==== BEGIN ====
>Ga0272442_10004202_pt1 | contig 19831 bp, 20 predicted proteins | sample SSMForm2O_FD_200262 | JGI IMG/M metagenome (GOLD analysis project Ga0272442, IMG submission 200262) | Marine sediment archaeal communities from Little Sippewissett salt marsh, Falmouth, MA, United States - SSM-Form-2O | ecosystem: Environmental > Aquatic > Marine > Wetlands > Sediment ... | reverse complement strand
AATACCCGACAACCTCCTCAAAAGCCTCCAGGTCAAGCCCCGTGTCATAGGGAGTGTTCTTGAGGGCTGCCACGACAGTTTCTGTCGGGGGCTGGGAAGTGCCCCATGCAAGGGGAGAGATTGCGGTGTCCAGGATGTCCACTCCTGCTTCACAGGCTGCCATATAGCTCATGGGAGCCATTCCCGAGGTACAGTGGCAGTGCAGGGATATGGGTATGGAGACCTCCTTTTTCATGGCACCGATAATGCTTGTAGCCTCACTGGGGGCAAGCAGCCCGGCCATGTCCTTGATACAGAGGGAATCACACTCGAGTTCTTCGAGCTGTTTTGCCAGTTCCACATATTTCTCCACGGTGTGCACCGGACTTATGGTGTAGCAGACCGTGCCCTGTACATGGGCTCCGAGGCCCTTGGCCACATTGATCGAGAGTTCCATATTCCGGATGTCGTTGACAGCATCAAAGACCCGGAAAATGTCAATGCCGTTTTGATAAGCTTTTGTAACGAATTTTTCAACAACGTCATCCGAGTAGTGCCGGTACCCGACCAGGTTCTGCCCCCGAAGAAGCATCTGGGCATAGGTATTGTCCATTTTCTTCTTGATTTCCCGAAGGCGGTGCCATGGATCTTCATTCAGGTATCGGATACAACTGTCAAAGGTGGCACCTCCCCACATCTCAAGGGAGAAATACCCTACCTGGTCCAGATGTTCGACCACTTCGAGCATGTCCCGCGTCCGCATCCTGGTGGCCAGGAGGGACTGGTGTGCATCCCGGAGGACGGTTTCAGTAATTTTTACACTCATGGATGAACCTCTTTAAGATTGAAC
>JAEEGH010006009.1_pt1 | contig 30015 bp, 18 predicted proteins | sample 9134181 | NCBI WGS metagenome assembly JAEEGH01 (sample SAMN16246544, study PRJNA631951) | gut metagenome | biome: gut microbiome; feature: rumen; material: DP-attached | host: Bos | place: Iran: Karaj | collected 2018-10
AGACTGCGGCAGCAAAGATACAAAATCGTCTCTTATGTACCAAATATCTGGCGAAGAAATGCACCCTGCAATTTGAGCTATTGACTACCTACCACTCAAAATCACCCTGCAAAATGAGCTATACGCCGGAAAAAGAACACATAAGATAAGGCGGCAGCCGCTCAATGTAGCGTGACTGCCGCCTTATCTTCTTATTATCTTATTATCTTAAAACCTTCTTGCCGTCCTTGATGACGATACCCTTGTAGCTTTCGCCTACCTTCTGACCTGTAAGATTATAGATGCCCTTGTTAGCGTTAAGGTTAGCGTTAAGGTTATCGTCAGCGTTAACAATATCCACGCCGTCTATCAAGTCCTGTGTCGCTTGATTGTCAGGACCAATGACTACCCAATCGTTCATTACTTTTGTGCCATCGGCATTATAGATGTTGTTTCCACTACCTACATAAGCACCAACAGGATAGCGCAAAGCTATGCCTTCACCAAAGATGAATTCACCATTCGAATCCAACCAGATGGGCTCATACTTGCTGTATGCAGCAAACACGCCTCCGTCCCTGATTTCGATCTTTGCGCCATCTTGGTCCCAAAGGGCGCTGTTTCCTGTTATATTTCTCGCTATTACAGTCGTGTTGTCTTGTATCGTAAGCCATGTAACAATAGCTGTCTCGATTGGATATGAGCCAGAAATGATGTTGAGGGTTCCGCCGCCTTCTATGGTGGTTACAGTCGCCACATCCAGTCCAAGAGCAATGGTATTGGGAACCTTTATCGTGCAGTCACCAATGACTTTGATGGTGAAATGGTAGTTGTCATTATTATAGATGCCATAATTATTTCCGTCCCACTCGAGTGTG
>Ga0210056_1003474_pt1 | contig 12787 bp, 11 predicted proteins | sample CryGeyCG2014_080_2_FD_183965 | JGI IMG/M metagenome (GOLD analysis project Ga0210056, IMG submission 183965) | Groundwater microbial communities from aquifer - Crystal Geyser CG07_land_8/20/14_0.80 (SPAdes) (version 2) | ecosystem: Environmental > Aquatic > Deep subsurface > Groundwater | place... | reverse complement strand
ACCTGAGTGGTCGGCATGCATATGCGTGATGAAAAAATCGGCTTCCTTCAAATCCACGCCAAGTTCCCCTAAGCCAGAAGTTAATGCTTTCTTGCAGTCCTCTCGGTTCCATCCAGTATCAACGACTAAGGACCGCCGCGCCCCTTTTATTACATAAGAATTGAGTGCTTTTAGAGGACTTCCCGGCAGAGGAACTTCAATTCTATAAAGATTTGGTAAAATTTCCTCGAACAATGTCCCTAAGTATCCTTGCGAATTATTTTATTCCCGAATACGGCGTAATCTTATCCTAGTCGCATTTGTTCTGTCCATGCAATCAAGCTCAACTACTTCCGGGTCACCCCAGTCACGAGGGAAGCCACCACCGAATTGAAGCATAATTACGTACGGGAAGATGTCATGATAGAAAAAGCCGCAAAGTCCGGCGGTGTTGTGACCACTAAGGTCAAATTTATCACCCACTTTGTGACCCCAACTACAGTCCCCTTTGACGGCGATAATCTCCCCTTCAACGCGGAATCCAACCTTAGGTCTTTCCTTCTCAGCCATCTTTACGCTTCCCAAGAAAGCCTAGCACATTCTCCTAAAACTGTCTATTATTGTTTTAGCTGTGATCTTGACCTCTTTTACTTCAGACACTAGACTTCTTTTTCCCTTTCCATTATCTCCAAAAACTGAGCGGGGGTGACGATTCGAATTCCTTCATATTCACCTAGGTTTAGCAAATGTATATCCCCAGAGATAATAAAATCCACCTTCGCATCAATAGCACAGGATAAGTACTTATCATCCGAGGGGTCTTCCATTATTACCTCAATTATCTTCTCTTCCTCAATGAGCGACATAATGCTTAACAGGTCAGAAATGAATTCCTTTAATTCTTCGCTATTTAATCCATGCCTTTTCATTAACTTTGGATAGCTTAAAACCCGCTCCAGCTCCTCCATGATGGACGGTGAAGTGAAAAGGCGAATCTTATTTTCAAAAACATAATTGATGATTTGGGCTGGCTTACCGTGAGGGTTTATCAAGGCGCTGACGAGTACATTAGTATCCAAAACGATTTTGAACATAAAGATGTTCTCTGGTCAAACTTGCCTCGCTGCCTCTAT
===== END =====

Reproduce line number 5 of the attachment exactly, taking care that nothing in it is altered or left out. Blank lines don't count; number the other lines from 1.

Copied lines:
>Ga0210056_1003474_pt1 | contig 12787 bp, 11 predicted proteins | sample CryGeyCG2014_080_2_FD_183965 | JGI IMG/M metagenome (GOLD analysis project Ga0210056, IMG submission 183965) | Groundwater microbial communities from aquifer - Crystal Geyser CG07_land_8/20/14_0.80 (SPAdes) (version 2) | ecosystem: Environmental > Aquatic > Deep subsurface > Groundwater | place... | reverse complement strand